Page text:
Celebrating World Ocean Day with a Beach Clean Up - Hawaii News Now - KGMB and KHNL

Celebrating World Ocean Day with a Beach Clean Up

Manuel Meija Manuel Meija
Bianca Acosta Bianca Acosta

By Roger Mari

OAHU (KHNL) -- All over the world, people are celebrating World Ocean Day. Here in Hawaii, the Beach Environmental Awareness Campaign Hawaii, organized a beach clean-up.

In this Earth and Sea report, they were out to get more than just trash at Maunalua Bay.

Invasive algae at Maunalua Bay outgrow native algae species. It covers sea grass beds which is food for green sea turtles. Kaneohe Bay and Maunalua Bay are hot-spots for invasive algae. It was introduced to Hawaii in the 70's through a failed science experiment.

"It can take over a habitat so that it's not functional anymore," said Manuel Meija of The Nature Conservancy.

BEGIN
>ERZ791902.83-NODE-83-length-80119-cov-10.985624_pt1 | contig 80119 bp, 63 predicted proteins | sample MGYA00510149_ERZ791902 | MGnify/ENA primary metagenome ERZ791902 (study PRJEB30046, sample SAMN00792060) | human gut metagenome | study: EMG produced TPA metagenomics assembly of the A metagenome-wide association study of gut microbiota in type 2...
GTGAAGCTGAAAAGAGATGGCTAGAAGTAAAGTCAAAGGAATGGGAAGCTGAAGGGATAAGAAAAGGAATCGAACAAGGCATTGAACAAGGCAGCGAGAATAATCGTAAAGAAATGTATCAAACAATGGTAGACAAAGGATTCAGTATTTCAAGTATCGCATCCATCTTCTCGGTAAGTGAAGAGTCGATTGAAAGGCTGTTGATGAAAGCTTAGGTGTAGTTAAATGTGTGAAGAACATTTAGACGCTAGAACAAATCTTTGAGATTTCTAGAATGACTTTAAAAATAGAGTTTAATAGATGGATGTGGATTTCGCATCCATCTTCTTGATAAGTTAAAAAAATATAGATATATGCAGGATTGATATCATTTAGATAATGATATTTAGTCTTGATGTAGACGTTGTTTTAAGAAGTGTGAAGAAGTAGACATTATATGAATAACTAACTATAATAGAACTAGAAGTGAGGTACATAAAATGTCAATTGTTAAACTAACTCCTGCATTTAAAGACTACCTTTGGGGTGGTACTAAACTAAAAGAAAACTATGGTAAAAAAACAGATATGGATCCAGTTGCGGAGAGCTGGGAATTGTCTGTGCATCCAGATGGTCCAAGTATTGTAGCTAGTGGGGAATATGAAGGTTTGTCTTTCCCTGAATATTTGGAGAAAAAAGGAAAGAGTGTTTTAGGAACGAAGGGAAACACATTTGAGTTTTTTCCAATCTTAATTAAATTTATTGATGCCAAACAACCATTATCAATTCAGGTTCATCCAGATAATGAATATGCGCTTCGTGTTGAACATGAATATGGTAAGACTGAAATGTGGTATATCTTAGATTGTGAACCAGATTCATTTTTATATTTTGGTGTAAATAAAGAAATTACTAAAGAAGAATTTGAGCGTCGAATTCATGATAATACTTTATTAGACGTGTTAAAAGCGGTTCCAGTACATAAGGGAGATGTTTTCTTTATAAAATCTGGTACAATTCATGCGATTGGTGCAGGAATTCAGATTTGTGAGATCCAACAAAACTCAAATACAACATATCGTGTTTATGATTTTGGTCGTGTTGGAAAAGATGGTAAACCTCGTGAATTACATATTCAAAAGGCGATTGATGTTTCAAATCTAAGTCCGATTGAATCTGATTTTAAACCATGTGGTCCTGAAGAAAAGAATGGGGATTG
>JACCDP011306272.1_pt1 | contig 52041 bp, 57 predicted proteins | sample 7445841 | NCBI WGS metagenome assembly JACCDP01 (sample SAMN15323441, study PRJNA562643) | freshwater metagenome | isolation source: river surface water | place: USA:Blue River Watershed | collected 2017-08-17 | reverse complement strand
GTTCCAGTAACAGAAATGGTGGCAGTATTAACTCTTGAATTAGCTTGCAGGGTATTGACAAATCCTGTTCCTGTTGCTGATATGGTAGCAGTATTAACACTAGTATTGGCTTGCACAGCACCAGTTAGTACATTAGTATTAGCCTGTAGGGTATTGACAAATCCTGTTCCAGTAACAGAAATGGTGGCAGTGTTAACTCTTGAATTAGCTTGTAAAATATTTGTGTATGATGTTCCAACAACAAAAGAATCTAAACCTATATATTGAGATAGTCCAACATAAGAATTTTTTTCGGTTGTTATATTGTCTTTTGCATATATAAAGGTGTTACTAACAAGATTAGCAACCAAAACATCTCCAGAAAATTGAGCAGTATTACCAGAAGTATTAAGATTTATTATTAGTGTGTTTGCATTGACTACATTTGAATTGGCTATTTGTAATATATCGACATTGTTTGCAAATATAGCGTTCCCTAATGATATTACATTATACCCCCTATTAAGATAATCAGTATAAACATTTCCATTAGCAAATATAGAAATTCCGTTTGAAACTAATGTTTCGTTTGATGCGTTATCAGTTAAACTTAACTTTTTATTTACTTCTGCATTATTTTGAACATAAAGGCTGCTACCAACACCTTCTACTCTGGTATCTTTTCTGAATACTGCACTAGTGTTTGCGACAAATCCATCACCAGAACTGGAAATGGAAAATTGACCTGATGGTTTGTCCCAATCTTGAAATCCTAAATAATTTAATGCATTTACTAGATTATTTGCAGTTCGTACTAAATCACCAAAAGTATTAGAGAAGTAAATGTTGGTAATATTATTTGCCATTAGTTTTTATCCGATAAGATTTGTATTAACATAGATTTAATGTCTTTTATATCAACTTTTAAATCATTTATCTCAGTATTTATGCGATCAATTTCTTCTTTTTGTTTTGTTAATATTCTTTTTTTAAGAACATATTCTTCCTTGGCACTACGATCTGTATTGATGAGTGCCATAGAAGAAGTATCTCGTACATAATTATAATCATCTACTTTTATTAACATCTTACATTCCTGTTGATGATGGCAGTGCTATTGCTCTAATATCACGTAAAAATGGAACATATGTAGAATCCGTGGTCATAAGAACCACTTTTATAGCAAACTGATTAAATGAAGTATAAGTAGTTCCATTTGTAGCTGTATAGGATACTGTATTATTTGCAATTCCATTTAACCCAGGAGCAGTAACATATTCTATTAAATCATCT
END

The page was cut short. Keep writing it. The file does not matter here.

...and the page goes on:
Today's volunteers were looking for three types of algae. The Leather Mudweed, which can cause habitat loss for native limu. Prickly Weed fills in the small holes on coral reefs where smaller fish hide from predators. And the Gorilla Ogo.

"Just forms these clumps and mats and they can just choke out an entire reef, again displacing a lot of fish habitat," said Meija.

Volunteers worked for about two hours covering a 1/2 mile stretch of beach. They say the work was hard but well worth it.

"The only hard thing is like when you get a full bucket, it's just kind of heavy," said Volunteer Daz Rocha.

"We're probably going to go into the ocean afterwards and enjoy it. It will make you enjoy the ocean that much more I think," said Volunteer Bianca Acosta.

Education and spreading awareness are key in controlling this invasive algae issue. Its beach cleanups like today's that are vital to protecting Hawaii's native algae species.

"Collectively what people are doing throughout the year, it's going to make a big difference," said Manuel Meija.

It's a big difference being made by a small group in commemoration of World Ocean Day.

By the end of the clean-up the volunteers were able to haul in 60 bags full of invasive marine algae weighing more than 11-hundred pounds.

Job Link 8 Featured Jobs
Powered by Frankly